(director/writer: Giacomo Abbruzzese; cinematographer: Helene Louvart; editors: Fabrizio Federico, Ariane Boukerche, Giacomo Abbruzzese; music: Vitalic; cast: Laetitia Ky (Udoka), Franz Rogowski (Aleksei/Alex), Michal Balicki (Mikhail), More Ndiaye (Jomo), Leon Lucev (Paul), Matteo Olivetti (Francesco), Robert Więckiewicz (Gavril); Runtime: 92; MPAA Rating: NR; producers: Lionel Massol, Pauline Seigland; Big World Pictures; 2023-(France-Italy-Belgium-Poland-in French, Russian, Polish, Igbo with English subtitles)

“A narrative where the dream-like journey is the thing.”

Reviewed by Dennis Schwartz

The Italian director Giacomo Abbruzzese makes his debut memorable in this lively French Foreign Legion film, whose theme is finding one’s identity for a man always on the move. It’s divided into 3 chapters, showing the protagonist changing himself while in different locations.

Aleksei (Franz Rogowski, German actor) is from Belarus. He comes to Poland by bus on a tourist visa with his pal Mikhail (Michal Balicki) and a few other countrymen. Aleksei and Mikhail sneak off the bus and hitch a ride west with a truck driver. Eight days later in Paris as illegal migrants, they join the French Foreign Legion, with Aleksei using the name Alex as he opts for a five year recruitment stint so he can become a French citizen.

Alex survives a brutal basic training under the indifferent commander (Leon Lucev), and his unit

gets sent to Nigeria to rescue French hostages, as it fights for the Big Oil exploiters over the natives.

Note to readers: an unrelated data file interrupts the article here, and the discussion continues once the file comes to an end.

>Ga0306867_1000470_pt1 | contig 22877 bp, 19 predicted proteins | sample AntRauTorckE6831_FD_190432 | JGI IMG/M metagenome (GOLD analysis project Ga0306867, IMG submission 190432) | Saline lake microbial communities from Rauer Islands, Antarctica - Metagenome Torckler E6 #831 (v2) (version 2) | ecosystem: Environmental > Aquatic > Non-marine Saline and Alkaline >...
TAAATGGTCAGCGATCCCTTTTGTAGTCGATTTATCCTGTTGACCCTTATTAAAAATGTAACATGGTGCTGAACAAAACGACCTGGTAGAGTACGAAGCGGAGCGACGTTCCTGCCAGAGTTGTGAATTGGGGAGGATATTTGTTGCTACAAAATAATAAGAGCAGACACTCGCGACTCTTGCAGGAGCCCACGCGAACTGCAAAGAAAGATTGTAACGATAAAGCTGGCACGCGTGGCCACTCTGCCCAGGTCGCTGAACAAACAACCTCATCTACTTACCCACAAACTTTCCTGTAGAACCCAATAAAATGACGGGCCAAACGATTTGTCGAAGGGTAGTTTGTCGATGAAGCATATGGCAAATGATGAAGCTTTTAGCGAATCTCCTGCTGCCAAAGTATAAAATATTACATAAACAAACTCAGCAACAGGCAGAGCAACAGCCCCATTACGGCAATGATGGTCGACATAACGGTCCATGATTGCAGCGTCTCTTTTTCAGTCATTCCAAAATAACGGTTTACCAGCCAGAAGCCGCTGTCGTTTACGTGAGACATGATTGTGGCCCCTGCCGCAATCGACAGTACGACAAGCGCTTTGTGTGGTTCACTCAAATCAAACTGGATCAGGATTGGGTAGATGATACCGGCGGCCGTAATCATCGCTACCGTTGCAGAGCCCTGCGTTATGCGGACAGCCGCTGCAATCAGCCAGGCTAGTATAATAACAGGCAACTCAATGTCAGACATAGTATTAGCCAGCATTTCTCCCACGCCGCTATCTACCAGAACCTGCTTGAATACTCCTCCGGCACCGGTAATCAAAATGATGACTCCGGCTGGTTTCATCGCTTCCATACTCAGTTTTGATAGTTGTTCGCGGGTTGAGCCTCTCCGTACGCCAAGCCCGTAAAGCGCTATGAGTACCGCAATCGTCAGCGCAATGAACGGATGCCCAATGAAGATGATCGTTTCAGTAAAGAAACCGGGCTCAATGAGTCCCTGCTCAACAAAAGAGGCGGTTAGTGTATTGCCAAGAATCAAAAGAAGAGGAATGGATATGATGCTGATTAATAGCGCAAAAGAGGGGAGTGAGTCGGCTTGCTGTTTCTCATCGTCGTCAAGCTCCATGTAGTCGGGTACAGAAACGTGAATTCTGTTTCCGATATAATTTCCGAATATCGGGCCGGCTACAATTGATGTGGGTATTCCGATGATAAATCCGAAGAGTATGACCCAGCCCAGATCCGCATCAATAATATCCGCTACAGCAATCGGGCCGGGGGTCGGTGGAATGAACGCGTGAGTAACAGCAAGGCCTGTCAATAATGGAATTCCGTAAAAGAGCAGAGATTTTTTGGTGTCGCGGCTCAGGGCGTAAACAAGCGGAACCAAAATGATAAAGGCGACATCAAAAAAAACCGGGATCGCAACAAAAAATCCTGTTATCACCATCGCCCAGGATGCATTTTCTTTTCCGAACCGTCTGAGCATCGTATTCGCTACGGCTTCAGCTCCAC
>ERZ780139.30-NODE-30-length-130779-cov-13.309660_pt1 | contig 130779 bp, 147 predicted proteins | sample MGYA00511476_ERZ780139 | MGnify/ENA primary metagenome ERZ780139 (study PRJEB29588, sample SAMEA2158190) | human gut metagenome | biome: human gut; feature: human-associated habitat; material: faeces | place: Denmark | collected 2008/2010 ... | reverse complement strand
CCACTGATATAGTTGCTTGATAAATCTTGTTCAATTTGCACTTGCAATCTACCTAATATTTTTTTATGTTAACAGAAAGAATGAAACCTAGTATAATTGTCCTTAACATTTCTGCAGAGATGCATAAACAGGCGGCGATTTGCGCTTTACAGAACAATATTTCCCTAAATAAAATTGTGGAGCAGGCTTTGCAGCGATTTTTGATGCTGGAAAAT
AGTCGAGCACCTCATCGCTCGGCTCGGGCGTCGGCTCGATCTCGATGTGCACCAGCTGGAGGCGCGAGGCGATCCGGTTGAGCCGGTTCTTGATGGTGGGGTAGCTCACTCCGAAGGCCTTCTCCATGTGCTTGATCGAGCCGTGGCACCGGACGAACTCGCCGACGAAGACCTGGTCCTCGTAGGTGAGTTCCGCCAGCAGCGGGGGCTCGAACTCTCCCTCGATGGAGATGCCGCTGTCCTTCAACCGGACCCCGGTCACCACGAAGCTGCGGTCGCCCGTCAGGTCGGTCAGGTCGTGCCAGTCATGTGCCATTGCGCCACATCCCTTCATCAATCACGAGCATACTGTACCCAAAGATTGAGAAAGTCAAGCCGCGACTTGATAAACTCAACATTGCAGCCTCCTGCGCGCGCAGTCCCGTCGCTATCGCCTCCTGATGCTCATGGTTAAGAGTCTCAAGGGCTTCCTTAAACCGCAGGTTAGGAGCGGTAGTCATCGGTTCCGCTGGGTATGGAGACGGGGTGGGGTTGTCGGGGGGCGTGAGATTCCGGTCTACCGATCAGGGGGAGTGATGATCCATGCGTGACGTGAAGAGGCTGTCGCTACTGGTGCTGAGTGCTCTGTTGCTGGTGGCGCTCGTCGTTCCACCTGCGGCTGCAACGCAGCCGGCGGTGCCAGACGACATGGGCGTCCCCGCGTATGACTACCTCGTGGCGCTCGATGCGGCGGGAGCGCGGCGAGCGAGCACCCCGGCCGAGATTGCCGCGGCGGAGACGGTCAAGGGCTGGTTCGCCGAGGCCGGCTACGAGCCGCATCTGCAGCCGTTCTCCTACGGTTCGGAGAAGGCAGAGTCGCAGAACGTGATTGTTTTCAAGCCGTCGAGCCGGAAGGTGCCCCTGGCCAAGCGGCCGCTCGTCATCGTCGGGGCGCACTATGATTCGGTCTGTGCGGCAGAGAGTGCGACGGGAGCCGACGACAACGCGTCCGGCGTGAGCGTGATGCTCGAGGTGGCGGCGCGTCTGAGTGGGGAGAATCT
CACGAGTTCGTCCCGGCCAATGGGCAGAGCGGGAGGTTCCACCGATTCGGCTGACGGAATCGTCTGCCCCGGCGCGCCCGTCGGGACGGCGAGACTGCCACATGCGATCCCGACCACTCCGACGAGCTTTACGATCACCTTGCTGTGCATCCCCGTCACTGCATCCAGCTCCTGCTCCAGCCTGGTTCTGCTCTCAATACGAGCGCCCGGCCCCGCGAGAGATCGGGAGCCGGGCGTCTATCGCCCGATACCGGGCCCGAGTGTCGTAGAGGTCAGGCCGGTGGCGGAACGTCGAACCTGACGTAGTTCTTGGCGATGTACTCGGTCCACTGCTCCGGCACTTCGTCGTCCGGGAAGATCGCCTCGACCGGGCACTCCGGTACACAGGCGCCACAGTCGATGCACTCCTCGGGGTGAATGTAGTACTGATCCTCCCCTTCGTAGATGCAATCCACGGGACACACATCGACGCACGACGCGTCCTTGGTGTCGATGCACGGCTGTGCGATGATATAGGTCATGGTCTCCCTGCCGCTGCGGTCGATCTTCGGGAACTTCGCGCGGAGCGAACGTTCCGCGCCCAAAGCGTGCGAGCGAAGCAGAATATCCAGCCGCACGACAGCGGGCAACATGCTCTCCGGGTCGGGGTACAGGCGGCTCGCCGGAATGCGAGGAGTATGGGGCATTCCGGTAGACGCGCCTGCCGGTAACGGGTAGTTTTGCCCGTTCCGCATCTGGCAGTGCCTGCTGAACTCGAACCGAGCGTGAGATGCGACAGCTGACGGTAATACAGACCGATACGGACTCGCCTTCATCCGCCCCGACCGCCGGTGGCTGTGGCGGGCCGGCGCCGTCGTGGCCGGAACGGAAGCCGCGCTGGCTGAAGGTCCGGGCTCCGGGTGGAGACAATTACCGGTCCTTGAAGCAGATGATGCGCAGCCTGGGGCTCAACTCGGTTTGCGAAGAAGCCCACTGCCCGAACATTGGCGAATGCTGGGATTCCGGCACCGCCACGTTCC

On the mission the unit gets into a gunfight with freedom fighter Jomo (More Ndiaye) and his sister Udoka (Laetitia Ky), who lead an insurgent paramilitary group in the Niger Delta and are holding the hostages.

The battle scene during a nighttime raid by the Legionnaires is beautifully shot in the legionnaires’ infrared goggles.

Back in Paris with his victorious unit, Chapter 3 opens on the dance floor, where Alex is overcome by his memories, and immerses himself in thoughts about Jomo and his dream to be a nightclub dancer, a “disco boy,” if born as a privileged white man (the reason for the title).

It’s fair to compare Abbruzzese’ French Foreign Legion film with the masterpiece Legion film made by Clair Denis, the 1999 “Beau Travail,” even if this provocative version, a harrowing mood piece, is more promising than on that level of scope.

Adding more excitement to a narrative where the dream-like journey is the thing, is the mesmerizing Rogowski performance, the throbbing electronic score by Vitalie and the imaginative photography by the DP Helene Louvart.

It played at the Berlin Film Festival.

  REVIEWED ON 1/10/2024  GRADE: B+